Despite subscribers' response to Verizon's 1-Gigabit service, the telco has no plans for offering the faster speed out of the current footprint.
Speaking at the Oppenheimer Technology, Internet & Communications Conference earlier this week, Verizon CFO Matt Ellis said his company was "selling a lot of gigabit speed," due in part to the demand for video streaming and other services during the coronavirus pandemic.
"If you think about Fios footprint in the essentially the D.C. to Boston corridor, we're not expanding outside of that geography, but we are seeing strong demand for that product," Ellis said, who was taking part in the conference virtually. "I'm sitting on our Fios gigabit speed right now, and I've had no trouble over these past few months with my kids on video at the same time and everything else. I think a lot of people have seen the value of that in this environment."
Verizon added 10,000 residential Fios broadband subscribers in its recent second quarter, but that was off of the 59,000 Fios broadband connections in the first quarter. Ellis said Verizon had a backlog of broadband installs during the initial stages of the coronavirus pandemic due to technicians' inability to enter customers' homes for installs.
In April, Verizon was able to somewhat mitigate the impact of not being able to enter customers' homes with its "Fios in a box," which enables customers to self-install their services.
"So we've got strong momentum in that business," Ellis said. "We saw that in our results in June. We came into the third quarter still with a bit of a backlog to work through from what we had. So good momentum in that business with very strong demand for Fios because of the high-quality nature of the broadband service there, and our customers are valuing that today more than ever.
"And then you layer on the fact there's been even more cord-cutting taking place. So people are doing more of their video entertainment OTT as well. I expect to see strong demand for Fios going forward here. And certainly, the gigabit offering, within the overall Fios offering, has become very much the lead offer out there."
While initially targeting affluent areas on the East Coast, Verizon pulled back on its Fios expansion into new areas several years go. Verizon's 1-Gig service, which actually has speeds of 940/880 Mbps, competes with cable operator's 1-Gig offerings, including Comcast and Altice. In order to better compete against cable operators, Verizon announced its "Mix & Match on Fios" pricing in January that allowed customers to pick customized options with lower price points.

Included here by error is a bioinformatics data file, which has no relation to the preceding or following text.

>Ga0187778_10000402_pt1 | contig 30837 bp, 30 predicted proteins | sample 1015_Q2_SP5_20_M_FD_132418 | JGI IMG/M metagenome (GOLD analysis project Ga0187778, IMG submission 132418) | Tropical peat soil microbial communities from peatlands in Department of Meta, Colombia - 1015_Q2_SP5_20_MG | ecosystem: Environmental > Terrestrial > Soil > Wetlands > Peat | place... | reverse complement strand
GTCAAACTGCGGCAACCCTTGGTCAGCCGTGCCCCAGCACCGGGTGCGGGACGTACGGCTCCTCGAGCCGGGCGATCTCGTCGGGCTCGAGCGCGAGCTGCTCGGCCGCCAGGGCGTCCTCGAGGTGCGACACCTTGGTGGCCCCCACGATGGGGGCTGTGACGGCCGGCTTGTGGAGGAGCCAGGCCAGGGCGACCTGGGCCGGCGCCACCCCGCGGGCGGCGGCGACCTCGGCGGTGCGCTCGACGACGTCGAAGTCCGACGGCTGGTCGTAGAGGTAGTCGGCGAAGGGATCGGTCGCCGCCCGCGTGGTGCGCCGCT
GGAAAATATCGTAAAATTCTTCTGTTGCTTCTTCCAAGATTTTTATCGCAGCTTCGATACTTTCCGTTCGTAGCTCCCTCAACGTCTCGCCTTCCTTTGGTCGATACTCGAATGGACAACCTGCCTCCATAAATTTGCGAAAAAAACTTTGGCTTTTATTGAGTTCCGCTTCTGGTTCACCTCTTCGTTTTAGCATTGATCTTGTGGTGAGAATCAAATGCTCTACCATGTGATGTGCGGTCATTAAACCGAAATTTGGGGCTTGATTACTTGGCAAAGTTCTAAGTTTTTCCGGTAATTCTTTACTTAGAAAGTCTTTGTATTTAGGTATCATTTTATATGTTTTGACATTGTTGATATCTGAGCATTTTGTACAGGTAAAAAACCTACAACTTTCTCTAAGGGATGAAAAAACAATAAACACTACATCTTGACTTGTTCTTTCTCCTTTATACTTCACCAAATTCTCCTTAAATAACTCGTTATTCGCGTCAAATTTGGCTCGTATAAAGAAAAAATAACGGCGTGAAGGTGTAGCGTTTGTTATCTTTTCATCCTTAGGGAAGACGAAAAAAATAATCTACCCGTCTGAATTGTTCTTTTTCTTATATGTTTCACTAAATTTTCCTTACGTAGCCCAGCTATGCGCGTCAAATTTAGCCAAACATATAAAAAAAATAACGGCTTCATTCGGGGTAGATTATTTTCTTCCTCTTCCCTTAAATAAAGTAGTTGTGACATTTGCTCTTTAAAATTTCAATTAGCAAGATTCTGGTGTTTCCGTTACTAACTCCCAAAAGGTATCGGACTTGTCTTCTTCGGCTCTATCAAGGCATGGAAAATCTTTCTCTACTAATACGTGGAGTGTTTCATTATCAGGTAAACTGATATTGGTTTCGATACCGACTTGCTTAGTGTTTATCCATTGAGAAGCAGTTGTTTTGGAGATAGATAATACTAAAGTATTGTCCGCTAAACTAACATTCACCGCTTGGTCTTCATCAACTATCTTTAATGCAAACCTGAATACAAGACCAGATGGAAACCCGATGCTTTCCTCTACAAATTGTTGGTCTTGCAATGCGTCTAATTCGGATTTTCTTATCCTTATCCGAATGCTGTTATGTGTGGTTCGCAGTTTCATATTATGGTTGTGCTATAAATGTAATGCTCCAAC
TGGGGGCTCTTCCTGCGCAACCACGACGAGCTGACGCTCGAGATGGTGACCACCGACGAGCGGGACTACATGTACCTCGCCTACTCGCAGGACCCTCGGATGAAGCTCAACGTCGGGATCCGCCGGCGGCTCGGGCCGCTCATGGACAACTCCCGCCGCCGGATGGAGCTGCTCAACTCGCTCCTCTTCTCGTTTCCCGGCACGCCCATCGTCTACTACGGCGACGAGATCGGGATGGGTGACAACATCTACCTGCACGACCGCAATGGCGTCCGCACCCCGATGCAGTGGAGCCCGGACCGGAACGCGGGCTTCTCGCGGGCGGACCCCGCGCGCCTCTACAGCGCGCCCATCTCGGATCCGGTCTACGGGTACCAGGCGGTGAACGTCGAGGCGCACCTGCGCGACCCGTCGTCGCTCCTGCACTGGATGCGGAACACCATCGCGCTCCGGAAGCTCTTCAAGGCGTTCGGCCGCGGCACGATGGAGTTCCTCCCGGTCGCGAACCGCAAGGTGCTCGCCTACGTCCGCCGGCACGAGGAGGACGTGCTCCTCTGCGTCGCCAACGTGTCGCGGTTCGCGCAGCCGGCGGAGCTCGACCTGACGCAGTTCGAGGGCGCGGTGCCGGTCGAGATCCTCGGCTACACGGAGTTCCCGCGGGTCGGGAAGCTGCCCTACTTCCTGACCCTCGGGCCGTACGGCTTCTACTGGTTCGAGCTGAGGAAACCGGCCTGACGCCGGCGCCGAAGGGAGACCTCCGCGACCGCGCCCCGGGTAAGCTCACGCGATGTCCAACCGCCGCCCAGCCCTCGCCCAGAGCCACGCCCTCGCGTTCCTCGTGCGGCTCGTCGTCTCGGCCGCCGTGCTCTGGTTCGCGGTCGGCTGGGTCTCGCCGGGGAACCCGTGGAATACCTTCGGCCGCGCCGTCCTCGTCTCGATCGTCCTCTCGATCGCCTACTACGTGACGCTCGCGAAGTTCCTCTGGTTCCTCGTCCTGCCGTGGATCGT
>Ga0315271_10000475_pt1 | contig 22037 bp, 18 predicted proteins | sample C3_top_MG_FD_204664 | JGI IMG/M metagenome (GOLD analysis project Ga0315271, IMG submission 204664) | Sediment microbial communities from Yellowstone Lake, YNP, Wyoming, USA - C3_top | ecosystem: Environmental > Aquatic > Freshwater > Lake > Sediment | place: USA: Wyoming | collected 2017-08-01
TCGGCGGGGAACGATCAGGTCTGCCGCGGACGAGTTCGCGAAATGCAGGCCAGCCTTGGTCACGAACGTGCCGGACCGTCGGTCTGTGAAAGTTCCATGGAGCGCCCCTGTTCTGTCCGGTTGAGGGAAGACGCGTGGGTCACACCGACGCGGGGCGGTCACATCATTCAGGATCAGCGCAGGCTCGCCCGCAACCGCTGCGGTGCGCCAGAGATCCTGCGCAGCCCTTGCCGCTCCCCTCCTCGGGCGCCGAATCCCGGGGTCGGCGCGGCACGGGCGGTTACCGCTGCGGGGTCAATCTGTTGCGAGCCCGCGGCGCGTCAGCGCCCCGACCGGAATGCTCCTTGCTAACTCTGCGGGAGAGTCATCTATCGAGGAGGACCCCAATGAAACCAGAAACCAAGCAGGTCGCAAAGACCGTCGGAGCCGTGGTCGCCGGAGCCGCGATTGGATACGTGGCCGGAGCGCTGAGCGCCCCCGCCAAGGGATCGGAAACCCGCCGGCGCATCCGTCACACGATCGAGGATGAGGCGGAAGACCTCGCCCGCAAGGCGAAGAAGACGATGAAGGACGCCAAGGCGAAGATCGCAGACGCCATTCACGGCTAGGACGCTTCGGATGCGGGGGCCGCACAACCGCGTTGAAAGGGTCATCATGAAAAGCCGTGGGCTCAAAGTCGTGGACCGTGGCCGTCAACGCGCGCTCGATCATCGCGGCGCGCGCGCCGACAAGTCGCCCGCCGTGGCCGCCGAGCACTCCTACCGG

For broadband, Mix & Match has three options: 100 Mbps, which costs $39.99 per month, 300 Mbps ($59.99) and a gigabit connection ($79.99.) As an added perk, Verizon offered new Fios broadband customers one free year of Disney+.
During the conference, Ellis was asked if Verizon would be coming out with new bundles going forward. Ellis said he wouldn't pre-announce any planned changes to Verizon's bundles, or whether Verizon will start charging customers for Disney+.
"We have, around this time of year, kind of refreshed our pricing plans, not just from a price standpoint but the makeup of and the content of them," Ellis said. "And we do that in the run-up to some of the iconic product launches and heading into the holiday and so on. So it's a good time for us to do that."
"What you've seen over the past few years with that is when we shifted to unlimited we changed the currency. The currency used to be how many bits of data did you have in the bucket? You buy a small bucket, medium bucket, large, whatever. When you move to unlimited, you completely change that."
Ellis said Mix & Match allows Verizon's customers to not just pick something for the whole family, but also pick different plans for each member of the family within an overarching family plan.
"That's been very successful for us," he said. "So obviously, last year, we brought Disney+ into our unlimited plans. That was very successful for everyone; for us, for Disney, for our customers. I'm fairly sure Ronan (Dunne) and his team have got some things they're planning on here, but I'll let them announce what they're doing at the right time."